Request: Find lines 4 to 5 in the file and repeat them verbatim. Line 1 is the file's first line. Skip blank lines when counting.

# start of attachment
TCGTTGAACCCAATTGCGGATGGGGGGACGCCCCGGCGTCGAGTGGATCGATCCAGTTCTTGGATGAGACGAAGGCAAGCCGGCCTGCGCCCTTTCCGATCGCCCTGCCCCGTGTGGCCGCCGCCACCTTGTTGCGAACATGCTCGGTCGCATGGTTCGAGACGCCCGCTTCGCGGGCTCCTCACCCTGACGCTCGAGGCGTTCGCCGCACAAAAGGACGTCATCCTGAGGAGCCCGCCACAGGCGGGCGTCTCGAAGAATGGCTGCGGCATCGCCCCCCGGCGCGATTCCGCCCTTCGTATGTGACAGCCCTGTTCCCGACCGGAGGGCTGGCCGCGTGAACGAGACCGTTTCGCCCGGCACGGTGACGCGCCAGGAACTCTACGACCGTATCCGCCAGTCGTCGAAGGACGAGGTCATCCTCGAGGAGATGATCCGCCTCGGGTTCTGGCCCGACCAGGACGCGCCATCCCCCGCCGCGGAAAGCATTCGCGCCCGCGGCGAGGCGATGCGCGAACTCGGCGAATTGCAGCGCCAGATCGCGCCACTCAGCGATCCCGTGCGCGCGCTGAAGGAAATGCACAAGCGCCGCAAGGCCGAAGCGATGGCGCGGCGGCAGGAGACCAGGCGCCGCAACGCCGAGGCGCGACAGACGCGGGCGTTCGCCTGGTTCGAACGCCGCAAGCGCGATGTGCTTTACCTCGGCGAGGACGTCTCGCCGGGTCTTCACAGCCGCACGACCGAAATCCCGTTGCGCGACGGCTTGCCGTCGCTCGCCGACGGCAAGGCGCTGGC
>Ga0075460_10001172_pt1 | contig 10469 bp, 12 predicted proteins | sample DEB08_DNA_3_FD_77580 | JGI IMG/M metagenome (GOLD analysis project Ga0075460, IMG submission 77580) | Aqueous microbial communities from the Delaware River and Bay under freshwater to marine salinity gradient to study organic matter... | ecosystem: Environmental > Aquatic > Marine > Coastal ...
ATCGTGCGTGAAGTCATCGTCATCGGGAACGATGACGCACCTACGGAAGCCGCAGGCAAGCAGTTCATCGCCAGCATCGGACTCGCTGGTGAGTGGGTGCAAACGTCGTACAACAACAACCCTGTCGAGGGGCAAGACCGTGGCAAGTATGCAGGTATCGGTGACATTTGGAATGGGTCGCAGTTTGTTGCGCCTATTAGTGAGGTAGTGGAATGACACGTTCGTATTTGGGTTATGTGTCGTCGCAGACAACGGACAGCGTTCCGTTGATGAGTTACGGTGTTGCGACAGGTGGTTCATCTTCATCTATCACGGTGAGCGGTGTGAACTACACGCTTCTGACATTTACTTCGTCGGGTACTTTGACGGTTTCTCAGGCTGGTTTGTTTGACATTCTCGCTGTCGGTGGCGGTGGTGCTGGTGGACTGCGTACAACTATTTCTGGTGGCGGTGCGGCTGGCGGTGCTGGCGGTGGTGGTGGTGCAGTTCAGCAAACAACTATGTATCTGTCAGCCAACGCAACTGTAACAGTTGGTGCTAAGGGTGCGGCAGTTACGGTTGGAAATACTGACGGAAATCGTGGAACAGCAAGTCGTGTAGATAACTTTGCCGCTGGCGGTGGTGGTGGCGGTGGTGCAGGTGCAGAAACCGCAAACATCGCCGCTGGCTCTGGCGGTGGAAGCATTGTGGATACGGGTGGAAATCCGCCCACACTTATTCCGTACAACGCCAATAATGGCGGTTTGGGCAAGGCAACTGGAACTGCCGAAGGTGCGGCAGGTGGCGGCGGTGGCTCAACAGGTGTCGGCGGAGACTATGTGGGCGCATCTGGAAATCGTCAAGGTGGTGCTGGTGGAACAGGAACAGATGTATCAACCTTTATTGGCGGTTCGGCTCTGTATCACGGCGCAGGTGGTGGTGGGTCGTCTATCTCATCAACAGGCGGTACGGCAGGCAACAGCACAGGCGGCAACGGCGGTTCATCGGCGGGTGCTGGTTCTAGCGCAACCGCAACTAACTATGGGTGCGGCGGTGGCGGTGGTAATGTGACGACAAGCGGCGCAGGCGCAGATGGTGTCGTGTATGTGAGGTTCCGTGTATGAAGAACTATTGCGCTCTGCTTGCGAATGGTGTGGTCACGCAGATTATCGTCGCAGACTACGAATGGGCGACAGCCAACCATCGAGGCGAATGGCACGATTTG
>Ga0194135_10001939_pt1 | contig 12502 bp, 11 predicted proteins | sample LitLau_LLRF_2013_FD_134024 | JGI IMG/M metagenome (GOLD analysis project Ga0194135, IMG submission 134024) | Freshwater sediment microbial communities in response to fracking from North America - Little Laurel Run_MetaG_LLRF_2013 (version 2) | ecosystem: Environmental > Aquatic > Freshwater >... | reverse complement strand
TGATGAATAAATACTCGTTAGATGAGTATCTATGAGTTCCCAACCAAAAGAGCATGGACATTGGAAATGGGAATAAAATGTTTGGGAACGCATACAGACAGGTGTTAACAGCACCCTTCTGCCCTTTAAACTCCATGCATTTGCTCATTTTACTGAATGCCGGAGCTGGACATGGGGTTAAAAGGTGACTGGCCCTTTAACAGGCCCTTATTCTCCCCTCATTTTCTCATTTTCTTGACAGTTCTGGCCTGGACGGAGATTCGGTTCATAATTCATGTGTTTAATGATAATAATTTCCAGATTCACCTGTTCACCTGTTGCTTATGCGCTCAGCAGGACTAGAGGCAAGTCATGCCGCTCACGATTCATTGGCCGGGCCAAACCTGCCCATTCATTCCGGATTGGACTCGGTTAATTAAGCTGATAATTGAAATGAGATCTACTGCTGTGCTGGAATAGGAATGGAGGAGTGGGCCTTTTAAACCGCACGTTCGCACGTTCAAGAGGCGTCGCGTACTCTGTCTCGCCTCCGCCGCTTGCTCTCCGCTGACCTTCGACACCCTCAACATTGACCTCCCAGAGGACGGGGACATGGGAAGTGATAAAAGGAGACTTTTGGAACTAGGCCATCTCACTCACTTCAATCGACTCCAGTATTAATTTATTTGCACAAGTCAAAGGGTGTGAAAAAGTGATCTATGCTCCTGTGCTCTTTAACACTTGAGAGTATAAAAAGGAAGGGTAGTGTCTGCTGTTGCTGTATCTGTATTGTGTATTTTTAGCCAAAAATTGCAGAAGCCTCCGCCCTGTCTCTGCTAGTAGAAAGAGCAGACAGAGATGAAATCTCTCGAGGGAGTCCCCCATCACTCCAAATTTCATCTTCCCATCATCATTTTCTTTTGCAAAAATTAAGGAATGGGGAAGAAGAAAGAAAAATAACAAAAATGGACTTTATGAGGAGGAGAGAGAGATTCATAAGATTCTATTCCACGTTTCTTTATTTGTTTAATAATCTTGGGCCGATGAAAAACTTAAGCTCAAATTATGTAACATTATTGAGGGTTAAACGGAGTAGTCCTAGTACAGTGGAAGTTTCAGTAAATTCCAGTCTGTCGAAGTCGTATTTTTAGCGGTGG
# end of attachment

>Ga0194135_10001939_pt1 | contig 12502 bp, 11 predicted proteins | sample LitLau_LLRF_2013_FD_134024 | JGI IMG/M metagenome (GOLD analysis project Ga0194135, IMG submission 134024) | Freshwater sediment microbial communities in response to fracking from North America - Little Laurel Run_MetaG_LLRF_2013 (version 2) | ecosystem: Environmental > Aquatic > Freshwater >... | reverse complement strand
TGATGAATAAATACTCGTTAGATGAGTATCTATGAGTTCCCAACCAAAAGAGCATGGACATTGGAAATGGGAATAAAATGTTTGGGAACGCATACAGACAGGTGTTAACAGCACCCTTCTGCCCTTTAAACTCCATGCATTTGCTCATTTTACTGAATGCCGGAGCTGGACATGGGGTTAAAAGGTGACTGGCCCTTTAACAGGCCCTTATTCTCCCCTCATTTTCTCATTTTCTTGACAGTTCTGGCCTGGACGGAGATTCGGTTCATAATTCATGTGTTTAATGATAATAATTTCCAGATTCACCTGTTCACCTGTTGCTTATGCGCTCAGCAGGACTAGAGGCAAGTCATGCCGCTCACGATTCATTGGCCGGGCCAAACCTGCCCATTCATTCCGGATTGGACTCGGTTAATTAAGCTGATAATTGAAATGAGATCTACTGCTGTGCTGGAATAGGAATGGAGGAGTGGGCCTTTTAAACCGCACGTTCGCACGTTCAAGAGGCGTCGCGTACTCTGTCTCGCCTCCGCCGCTTGCTCTCCGCTGACCTTCGACACCCTCAACATTGACCTCCCAGAGGACGGGGACATGGGAAGTGATAAAAGGAGACTTTTGGAACTAGGCCATCTCACTCACTTCAATCGACTCCAGTATTAATTTATTTGCACAAGTCAAAGGGTGTGAAAAAGTGATCTATGCTCCTGTGCTCTTTAACACTTGAGAGTATAAAAAGGAAGGGTAGTGTCTGCTGTTGCTGTATCTGTATTGTGTATTTTTAGCCAAAAATTGCAGAAGCCTCCGCCCTGTCTCTGCTAGTAGAAAGAGCAGACAGAGATGAAATCTCTCGAGGGAGTCCCCCATCACTCCAAATTTCATCTTCCCATCATCATTTTCTTTTGCAAAAATTAAGGAATGGGGAAGAAGAAAGAAAAATAACAAAAATGGACTTTATGAGGAGGAGAGAGAGATTCATAAGATTCTATTCCACGTTTCTTTATTTGTTTAATAATCTTGGGCCGATGAAAAACTTAAGCTCAAATTATGTAACATTATTGAGGGTTAAACGGAGTAGTCCTAGTACAGTGGAAGTTTCAGTAAATTCCAGTCTGTCGAAGTCGTATTTTTAGCGGTGG